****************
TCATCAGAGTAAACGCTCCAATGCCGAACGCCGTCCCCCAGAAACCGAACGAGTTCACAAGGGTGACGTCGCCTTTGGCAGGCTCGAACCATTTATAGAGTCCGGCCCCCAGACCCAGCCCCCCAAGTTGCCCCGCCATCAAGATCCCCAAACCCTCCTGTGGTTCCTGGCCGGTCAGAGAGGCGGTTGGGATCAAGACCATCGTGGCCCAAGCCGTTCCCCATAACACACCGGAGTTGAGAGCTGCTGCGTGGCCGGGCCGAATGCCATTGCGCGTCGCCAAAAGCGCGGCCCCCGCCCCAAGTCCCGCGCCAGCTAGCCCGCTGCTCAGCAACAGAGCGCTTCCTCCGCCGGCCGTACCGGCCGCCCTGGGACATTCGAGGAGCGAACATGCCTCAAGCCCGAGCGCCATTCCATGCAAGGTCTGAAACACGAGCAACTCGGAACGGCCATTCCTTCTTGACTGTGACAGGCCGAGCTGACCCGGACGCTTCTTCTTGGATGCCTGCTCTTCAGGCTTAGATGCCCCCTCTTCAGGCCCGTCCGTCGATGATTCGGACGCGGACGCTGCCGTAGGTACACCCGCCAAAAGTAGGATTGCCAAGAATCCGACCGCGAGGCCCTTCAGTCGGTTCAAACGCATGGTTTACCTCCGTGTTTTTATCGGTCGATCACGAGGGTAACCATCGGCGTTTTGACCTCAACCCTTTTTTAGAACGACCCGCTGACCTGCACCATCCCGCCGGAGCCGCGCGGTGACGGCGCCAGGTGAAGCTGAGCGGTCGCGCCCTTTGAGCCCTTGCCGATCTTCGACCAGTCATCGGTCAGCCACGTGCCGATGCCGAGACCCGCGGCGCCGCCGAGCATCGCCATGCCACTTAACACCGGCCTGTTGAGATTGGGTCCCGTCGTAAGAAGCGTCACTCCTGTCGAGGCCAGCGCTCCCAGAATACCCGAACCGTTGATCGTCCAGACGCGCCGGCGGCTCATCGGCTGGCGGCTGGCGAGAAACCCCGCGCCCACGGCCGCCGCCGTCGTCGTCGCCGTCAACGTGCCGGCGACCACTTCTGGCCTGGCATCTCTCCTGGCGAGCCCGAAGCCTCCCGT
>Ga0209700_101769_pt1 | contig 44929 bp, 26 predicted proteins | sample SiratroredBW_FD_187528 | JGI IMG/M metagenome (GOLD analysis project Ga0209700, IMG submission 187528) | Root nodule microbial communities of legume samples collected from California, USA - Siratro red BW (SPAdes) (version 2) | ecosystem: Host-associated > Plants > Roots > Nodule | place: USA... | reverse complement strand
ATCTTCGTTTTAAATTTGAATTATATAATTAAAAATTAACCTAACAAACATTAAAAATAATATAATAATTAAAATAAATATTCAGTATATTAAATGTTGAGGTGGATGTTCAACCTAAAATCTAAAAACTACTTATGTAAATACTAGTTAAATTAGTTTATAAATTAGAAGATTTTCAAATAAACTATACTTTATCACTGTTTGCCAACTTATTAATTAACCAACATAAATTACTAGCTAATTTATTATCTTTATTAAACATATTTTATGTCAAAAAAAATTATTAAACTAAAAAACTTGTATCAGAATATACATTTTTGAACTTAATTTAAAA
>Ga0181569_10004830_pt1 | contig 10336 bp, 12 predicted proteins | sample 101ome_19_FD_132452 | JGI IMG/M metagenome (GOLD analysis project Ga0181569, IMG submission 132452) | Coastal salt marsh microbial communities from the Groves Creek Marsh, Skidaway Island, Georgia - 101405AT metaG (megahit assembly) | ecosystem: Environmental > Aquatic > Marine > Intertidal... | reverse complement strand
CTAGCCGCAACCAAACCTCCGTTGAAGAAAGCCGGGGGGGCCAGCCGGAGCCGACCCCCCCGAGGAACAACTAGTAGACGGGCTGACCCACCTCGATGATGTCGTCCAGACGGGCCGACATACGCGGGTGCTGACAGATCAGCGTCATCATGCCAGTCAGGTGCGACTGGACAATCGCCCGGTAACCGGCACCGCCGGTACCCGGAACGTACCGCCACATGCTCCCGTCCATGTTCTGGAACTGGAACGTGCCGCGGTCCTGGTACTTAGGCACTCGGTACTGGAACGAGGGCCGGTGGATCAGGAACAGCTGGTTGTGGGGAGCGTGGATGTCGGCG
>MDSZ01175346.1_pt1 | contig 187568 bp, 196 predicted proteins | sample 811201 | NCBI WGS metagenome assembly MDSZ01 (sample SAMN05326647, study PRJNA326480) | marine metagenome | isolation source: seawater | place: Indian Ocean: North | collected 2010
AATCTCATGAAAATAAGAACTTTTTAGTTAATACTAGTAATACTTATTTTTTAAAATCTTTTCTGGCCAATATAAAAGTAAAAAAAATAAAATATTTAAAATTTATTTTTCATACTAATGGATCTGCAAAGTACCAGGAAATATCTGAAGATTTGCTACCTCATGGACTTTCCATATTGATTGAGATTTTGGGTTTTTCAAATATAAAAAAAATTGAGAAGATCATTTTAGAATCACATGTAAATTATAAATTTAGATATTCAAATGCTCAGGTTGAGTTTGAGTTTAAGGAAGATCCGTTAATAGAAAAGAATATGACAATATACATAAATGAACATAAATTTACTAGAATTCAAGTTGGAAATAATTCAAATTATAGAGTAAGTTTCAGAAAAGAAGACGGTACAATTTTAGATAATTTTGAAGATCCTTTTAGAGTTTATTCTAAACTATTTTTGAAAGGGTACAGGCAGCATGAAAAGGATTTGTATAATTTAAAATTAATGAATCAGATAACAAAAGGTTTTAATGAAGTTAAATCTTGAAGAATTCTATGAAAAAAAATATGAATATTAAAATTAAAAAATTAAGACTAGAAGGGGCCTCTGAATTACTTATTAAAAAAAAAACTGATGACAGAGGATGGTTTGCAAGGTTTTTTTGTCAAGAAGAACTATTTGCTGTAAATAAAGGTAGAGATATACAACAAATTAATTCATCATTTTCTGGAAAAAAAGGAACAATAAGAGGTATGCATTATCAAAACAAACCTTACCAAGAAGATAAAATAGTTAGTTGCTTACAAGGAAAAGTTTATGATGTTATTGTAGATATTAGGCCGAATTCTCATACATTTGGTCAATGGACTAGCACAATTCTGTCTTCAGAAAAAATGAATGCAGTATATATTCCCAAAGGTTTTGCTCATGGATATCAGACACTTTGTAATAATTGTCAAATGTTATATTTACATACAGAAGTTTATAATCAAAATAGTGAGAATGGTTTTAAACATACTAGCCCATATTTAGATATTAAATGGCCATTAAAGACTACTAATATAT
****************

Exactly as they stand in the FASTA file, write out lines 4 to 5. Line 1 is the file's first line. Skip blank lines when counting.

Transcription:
>Ga0181569_10004830_pt1 | contig 10336 bp, 12 predicted proteins | sample 101ome_19_FD_132452 | JGI IMG/M metagenome (GOLD analysis project Ga0181569, IMG submission 132452) | Coastal salt marsh microbial communities from the Groves Creek Marsh, Skidaway Island, Georgia - 101405AT metaG (megahit assembly) | ecosystem: Environmental > Aquatic > Marine > Intertidal... | reverse complement strand
CTAGCCGCAACCAAACCTCCGTTGAAGAAAGCCGGGGGGGCCAGCCGGAGCCGACCCCCCCGAGGAACAACTAGTAGACGGGCTGACCCACCTCGATGATGTCGTCCAGACGGGCCGACATACGCGGGTGCTGACAGATCAGCGTCATCATGCCAGTCAGGTGCGACTGGACAATCGCCCGGTAACCGGCACCGCCGGTACCCGGAACGTACCGCCACATGCTCCCGTCCATGTTCTGGAACTGGAACGTGCCGCGGTCCTGGTACTTAGGCACTCGGTACTGGAACGAGGGCCGGTGGATCAGGAACAGCTGGTTGTGGGGAGCGTGGATGTCGGCG